Conventional estate planning addresses a wide variety of assets, including real and personal property as well as tangible and intangible assets. In today’s electronic age, however, there is yet another type of asset that needs to be included in your estate plan – digital assets. In fact, digital assets may make up a significant percentage of your estate assets in the very near future. To ensure that your estate plan covers all of your assets, the Vero Beach estate planning lawyers at Kulas & Crawford explain your digital assets and how they fit into your estate plan.
Our Digital World
In the 21st Century, the world has become digitized for most people. If you stop for a moment and think about it, you will realize just how much of your life is now stored electronically and how many tasks you accomplish electronically. Communication – both business and personal – is likely handled via email, text, or social media sites like Facebook or Twitter. Bill paying is probably handled via electronic funds transfer or debit card over the company’s website. Investment accounts can frequently be accessed online and you may even do most of your trading and investing that way as well. If you own a business, your business probably depends on your internet presence to bring in new clients/customers too. In short, the number of digital assets, records, and accounts you have is undoubtedly more than you realized before you stopped to think about it. That may mean you have yet to take the time to incorporate and protect those digital assets into your estate plan.
Incorporating Your Digital Assets into Your Estate Plan
Protecting your digital assets is every bit as important as protecting conventional assets. To do this, you will need to incorporate those assets into your estate plan. The first step in doing that is identifying all your assets. Make a list of all digital assets and/or digital footprints you have, including:
- Computing hardware, such as computers, external hard drives or flash drives, tablets, smartphones, digital music players, e-readers, digital cameras, and other digital devices
- Any information or data that is stored electronically, whether stored online, in the cloud, or on a physical device. For each account, make sure you identify where it is located, your username, and password.
- Any online accounts, such as email and communications accounts, social media accounts, shopping accounts, photo and video sharing accounts, video gaming accounts, online storage accounts, and websites and blogs that you may manage. For each of these, you will also need to make a note of your username and password.
- Domain names
- Intellectual property, including copyrighted materials, trademarks, and any code you may have written and own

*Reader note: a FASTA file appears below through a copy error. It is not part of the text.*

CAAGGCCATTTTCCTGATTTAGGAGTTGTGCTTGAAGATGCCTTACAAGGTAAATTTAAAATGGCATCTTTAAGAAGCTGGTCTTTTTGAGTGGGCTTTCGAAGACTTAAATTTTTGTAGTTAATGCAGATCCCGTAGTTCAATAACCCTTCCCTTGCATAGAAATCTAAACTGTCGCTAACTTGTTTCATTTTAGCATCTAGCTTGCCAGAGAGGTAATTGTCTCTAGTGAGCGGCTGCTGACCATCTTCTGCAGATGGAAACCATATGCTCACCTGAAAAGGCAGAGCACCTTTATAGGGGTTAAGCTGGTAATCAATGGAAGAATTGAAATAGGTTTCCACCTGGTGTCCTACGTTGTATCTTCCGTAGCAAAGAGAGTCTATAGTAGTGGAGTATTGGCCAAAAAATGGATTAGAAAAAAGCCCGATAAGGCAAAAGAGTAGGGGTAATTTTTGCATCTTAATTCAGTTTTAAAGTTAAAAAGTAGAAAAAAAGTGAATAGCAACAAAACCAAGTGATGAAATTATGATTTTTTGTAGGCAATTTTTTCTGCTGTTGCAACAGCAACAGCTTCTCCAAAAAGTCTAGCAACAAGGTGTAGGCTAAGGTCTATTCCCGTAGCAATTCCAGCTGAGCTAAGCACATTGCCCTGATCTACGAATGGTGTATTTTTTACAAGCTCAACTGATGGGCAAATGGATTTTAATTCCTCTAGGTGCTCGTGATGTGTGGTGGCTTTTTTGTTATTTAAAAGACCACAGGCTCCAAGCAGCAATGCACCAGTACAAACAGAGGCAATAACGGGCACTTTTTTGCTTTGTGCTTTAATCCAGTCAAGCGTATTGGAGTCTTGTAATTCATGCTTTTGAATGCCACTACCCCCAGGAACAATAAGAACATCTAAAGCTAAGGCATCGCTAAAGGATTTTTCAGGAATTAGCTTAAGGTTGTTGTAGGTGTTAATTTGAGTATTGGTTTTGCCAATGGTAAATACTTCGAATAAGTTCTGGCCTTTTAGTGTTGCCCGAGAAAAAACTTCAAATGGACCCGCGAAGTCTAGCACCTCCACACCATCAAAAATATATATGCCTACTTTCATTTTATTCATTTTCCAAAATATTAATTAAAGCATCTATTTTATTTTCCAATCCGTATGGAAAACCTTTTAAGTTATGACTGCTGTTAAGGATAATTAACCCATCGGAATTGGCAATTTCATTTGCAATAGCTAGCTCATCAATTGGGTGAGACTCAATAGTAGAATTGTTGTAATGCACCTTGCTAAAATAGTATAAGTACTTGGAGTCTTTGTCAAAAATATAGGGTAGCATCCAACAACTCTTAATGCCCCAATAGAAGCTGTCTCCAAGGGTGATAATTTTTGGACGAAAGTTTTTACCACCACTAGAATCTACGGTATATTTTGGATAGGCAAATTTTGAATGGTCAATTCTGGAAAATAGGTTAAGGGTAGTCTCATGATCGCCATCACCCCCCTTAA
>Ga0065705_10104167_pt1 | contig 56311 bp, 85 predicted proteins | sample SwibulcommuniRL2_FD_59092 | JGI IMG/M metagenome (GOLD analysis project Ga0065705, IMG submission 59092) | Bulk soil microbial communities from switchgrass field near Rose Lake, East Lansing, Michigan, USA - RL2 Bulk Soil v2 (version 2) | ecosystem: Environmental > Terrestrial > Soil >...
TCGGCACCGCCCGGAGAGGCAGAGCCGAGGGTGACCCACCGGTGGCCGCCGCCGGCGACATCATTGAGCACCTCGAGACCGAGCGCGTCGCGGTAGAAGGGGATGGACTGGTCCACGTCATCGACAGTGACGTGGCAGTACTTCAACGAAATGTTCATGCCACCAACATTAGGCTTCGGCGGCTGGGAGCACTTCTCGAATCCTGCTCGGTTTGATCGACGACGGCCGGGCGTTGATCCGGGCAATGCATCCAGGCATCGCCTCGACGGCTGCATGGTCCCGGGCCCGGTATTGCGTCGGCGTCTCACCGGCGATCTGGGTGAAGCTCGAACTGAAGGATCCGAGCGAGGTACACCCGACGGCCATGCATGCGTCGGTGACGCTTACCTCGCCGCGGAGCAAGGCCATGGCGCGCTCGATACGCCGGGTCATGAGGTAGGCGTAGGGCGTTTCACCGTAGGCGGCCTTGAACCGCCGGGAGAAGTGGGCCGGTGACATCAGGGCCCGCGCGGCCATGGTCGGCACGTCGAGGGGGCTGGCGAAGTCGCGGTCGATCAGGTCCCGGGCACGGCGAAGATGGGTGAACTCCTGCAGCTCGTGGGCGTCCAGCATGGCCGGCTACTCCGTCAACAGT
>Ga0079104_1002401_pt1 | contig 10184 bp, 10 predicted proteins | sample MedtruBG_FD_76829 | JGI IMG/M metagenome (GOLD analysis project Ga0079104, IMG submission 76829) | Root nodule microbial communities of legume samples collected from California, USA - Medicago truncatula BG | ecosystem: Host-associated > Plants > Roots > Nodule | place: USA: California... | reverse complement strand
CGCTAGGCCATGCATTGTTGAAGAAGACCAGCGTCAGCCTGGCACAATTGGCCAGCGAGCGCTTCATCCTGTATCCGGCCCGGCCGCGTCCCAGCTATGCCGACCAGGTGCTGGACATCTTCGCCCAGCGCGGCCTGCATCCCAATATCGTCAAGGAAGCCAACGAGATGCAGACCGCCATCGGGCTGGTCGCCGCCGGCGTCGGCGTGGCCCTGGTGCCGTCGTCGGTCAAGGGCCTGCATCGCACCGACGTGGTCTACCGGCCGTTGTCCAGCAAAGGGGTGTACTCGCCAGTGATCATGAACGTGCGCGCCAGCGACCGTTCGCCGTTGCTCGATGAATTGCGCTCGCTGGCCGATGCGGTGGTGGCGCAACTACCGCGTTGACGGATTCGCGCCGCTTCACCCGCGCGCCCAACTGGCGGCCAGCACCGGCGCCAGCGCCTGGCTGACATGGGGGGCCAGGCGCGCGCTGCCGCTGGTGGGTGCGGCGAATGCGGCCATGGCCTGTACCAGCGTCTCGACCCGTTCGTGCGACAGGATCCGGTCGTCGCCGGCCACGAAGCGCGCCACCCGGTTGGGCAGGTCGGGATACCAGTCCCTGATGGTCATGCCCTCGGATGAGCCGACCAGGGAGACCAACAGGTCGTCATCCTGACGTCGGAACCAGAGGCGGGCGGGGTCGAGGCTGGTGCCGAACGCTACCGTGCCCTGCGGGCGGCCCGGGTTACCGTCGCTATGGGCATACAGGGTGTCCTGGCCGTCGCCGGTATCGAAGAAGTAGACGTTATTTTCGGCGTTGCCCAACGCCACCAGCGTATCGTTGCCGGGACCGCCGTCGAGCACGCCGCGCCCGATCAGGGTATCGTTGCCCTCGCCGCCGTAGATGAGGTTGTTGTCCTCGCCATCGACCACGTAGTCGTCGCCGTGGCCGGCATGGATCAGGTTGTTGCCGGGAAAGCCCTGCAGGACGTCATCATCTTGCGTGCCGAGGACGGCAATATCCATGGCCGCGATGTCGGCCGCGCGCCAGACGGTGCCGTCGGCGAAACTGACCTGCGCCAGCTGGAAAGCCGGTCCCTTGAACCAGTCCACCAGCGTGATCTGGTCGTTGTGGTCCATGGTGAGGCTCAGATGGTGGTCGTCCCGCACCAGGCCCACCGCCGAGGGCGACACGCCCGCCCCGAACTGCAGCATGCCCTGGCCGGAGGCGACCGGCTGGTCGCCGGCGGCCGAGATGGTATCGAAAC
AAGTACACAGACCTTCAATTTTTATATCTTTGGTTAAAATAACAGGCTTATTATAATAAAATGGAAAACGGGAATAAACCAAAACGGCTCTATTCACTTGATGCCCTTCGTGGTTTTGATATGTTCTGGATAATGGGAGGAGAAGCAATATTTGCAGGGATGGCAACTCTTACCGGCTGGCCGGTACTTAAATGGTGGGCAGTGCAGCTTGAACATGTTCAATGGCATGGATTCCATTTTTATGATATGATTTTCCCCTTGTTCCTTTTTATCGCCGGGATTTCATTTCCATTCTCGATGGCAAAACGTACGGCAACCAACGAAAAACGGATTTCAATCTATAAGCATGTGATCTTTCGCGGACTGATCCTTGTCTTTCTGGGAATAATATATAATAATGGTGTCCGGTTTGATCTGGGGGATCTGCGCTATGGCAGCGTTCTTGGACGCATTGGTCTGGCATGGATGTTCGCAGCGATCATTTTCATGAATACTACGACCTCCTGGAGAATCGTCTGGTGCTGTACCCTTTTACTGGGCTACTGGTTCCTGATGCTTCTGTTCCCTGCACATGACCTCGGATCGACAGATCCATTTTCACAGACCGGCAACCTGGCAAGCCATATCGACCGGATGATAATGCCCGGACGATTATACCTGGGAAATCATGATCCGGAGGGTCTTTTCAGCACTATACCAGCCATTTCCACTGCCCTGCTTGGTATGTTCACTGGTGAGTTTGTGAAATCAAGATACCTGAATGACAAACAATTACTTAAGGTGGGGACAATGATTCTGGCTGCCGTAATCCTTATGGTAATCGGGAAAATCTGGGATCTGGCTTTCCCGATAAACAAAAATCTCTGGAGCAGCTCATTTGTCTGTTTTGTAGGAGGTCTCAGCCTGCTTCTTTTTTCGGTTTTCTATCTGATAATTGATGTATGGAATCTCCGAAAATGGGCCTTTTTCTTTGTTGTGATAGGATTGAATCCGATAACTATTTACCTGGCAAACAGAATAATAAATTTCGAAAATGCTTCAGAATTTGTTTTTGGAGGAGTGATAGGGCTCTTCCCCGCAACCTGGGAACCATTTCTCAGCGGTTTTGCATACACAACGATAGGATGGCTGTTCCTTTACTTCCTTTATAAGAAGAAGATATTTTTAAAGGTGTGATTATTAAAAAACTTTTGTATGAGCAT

Next, make a separate list of all financial accounts and online bill pay accounts you use. Provide as much information about each as possible, including the website name and address, username and password, and any additional security information your Executor or Agent will need in order to access the account. Examples include:
- Checking and savings accounts
- Retirement accounts
- Trading accounts
- Investment accounts
- Utility payment accounts
- Credit card accounts
- House and vehicle loans
Finally, decide how you want to handle all your digital assets. For assets with value, such as intellectual property, websites, and monetized blogs, you can gift them in your estate plan just as you would a conventional asset; however, the process for transferring ownership may be a little different. Be sure to discuss any additional steps you will need to take with your estate planning attorney. Many of your other assets do not have a tangible value; however, they are “gatekeepers” for valuable assets. Account information relating to your investment accounts, for example, may not be valuable in and of itself, but it will allow someone to access a valuable asset. Consequently, you will also need to decide how to handle all of that information within your estate plan. You can designate a separate “Digital Executor” to go through all your electronic files or you can expect your primary Executor to do so. The important point is to make sure all that information is handed over to someone of your choosing after your death.
Contact Vero Beach Estate Planning Lawyers
For more information, please join us for an upcoming FREE seminar. If you have additional questions or concerns regarding digital assets, contact the experienced Vero Beach estate planning lawyers at Kulas & Crawford by calling (772) 398-0720 to schedule an appointment.